It avoids the former by doing away with the encoding, searching instead for runs of pairs of non-null characters in the unencoded pdl; and the latter by accumulating the counts in a packed binary array stored in a scalar.

    sub test { my $fn = shift; my $img = PDL::IO::Image-> new_from_file( $fn ) or die "Failed to +load image"; my $pdl = $img->pixels_to_pdl->short; my $s = cc8compt( $pdl != 0 ); my $str = ${ $s-> get_dataref }; my ( $w, $h ) = $s-> dims; my $bounds = pack 'n4', $w, 0, $h, 0; $bounds x= $s->max; for my $y ( 0 .. $h - 1 ) { my $s = substr( $str, 2 * $y * $w, 2 * $w ); while( $s =~ m[(?:[^\0][^\0])+]g ) { my( $l, $r ) = ( $-[0]/2, (($+[0])-1)/2 ); my $c = ord( $& ); vec( $bounds, 4*$c+0, 16 ) = $l if $l < vec( $bounds, 4*$c ++0, 16 ); vec( $bounds, 4*$c+1, 16 ) = $r if $r > vec( $bounds, 4*$c ++1, 16 ); vec( $bounds, 4*$c+2, 16 ) = $y if $y < vec( $bounds, 4*$c ++2, 16 ); vec( $bounds, 4*$c+3, 16 ) = $y if $y > vec( $bounds, 4*$c ++3, 16 ); } } return $bounds; }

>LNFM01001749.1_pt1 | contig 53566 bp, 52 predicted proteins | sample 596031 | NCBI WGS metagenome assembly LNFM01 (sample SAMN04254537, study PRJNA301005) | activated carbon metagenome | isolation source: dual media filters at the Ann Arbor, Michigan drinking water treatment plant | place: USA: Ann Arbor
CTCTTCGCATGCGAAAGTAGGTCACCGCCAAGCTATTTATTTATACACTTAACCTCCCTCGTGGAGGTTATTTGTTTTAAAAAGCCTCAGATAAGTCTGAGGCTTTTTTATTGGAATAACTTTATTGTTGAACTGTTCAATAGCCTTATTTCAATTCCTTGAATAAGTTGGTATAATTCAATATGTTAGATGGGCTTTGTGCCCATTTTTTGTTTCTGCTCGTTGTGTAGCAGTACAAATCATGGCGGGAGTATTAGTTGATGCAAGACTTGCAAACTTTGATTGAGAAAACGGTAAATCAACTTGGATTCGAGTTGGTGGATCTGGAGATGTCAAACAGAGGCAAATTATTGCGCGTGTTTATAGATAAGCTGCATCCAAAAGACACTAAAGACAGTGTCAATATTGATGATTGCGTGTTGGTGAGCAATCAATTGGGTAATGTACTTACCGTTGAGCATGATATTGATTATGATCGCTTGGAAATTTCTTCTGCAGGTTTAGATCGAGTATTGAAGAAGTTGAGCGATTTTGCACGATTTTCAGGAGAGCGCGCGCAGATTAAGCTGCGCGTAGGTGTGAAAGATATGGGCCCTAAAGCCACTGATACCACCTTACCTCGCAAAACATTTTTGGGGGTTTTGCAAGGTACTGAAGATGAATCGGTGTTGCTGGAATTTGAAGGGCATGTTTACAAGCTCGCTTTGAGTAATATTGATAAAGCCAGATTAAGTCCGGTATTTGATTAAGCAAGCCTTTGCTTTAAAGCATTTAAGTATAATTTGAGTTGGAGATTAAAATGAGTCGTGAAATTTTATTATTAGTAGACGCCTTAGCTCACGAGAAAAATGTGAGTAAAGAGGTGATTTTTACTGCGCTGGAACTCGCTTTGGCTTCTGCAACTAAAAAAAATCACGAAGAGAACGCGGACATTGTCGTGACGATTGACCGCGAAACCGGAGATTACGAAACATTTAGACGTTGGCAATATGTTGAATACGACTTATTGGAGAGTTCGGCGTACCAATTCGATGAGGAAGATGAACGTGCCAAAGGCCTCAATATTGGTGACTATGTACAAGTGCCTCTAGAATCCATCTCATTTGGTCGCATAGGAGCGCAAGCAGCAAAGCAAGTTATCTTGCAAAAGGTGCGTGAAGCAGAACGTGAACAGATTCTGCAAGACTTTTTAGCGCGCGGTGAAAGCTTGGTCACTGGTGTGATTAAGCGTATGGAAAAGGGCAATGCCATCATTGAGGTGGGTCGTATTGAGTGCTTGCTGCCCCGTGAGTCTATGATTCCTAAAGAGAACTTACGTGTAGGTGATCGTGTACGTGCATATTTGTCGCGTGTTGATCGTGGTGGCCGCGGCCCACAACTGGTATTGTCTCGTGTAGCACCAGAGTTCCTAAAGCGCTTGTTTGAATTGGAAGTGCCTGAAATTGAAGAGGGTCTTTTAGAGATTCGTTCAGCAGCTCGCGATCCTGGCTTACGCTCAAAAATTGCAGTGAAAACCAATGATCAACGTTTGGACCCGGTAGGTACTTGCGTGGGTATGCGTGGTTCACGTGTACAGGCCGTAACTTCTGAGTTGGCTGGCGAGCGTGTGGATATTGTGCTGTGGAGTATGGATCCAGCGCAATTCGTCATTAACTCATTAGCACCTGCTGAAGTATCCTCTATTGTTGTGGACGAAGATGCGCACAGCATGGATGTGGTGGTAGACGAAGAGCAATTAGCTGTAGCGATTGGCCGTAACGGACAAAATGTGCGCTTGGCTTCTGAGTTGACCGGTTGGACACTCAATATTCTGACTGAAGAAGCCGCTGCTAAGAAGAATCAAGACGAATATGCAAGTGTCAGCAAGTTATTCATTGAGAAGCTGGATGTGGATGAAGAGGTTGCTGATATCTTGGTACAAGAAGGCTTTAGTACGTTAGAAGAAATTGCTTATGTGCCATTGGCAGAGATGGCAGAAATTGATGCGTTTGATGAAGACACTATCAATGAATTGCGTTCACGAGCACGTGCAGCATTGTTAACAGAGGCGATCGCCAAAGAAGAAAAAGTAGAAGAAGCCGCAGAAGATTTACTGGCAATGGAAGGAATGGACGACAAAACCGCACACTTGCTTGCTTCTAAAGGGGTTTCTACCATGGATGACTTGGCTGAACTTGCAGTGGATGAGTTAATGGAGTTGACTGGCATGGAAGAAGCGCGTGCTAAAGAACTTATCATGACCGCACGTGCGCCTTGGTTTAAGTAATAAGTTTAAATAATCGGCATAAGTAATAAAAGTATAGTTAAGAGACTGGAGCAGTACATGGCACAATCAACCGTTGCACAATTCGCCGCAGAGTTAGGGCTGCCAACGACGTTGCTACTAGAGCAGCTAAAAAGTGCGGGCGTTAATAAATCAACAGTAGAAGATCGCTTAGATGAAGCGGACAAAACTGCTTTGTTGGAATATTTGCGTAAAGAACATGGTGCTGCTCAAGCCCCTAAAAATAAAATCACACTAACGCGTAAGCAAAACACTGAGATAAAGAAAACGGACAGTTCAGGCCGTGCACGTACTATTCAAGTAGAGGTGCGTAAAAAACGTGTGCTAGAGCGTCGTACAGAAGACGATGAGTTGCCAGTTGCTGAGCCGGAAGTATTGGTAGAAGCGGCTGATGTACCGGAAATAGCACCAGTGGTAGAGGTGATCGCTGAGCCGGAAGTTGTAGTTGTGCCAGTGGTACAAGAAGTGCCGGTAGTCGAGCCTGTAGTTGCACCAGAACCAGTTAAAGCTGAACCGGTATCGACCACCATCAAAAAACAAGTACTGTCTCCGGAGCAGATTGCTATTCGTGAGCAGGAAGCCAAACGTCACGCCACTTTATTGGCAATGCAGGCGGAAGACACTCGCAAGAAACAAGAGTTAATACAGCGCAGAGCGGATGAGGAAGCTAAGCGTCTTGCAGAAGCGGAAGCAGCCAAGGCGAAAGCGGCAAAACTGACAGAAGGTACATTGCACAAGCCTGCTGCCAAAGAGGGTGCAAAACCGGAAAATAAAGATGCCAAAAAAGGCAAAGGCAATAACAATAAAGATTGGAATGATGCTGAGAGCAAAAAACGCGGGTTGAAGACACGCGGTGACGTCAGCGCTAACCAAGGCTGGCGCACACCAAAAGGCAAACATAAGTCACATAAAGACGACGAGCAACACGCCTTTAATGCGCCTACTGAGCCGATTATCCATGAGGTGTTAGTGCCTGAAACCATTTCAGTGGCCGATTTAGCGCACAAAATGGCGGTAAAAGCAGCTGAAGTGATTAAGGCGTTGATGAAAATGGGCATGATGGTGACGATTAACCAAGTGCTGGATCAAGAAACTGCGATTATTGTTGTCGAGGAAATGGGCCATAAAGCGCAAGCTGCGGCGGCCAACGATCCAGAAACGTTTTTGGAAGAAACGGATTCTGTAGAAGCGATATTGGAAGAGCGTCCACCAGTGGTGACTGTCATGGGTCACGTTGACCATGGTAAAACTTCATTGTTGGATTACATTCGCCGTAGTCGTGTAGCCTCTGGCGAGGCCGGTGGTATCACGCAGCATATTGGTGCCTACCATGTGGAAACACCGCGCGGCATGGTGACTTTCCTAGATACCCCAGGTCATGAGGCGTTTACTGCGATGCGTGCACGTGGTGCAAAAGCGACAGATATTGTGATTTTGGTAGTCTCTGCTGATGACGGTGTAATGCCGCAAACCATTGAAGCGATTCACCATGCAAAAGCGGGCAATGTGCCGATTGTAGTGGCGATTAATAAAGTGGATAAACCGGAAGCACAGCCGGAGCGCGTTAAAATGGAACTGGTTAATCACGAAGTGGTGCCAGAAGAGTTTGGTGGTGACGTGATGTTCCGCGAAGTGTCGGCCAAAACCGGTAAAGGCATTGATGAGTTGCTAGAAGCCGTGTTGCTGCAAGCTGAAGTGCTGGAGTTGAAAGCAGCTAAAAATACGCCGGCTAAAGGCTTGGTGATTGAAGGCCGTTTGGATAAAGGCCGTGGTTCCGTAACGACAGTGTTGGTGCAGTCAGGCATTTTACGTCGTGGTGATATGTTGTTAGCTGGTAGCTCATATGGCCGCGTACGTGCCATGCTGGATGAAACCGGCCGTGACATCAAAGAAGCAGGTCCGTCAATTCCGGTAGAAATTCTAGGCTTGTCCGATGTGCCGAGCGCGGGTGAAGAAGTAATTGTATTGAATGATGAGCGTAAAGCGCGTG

With the rise and rise of 'Social' network sites: 'Computers are making people easier to use everyday'
    Examine what is said, not who speaks -- Silence betokens consent -- Love the truth but pardon error.
    "Science is about questioning the status quo. Questioning authority". The enemy of (IT) success is complexity.
    In the absence of evidence, opinion is indistinguishable from prejudice.

        Results of my workaround on your test image:

        C:\test>1177606 vrtest.png C:\test>1177606 vrtest.png No thread --------- Took:0.818306923 Count: 145 Thread --------- Took:2.834208012 Count: 145

        With the rise and rise of 'Social' network sites: 'Computers are making people easier to use everyday'
        Examine what is said, not who speaks -- Silence betokens consent -- Love the truth but pardon error.
        "Science is about questioning the status quo. Questioning authority". The enemy of (IT) success is complexity.
        In the absence of evidence, opinion is indistinguishable from prejudice.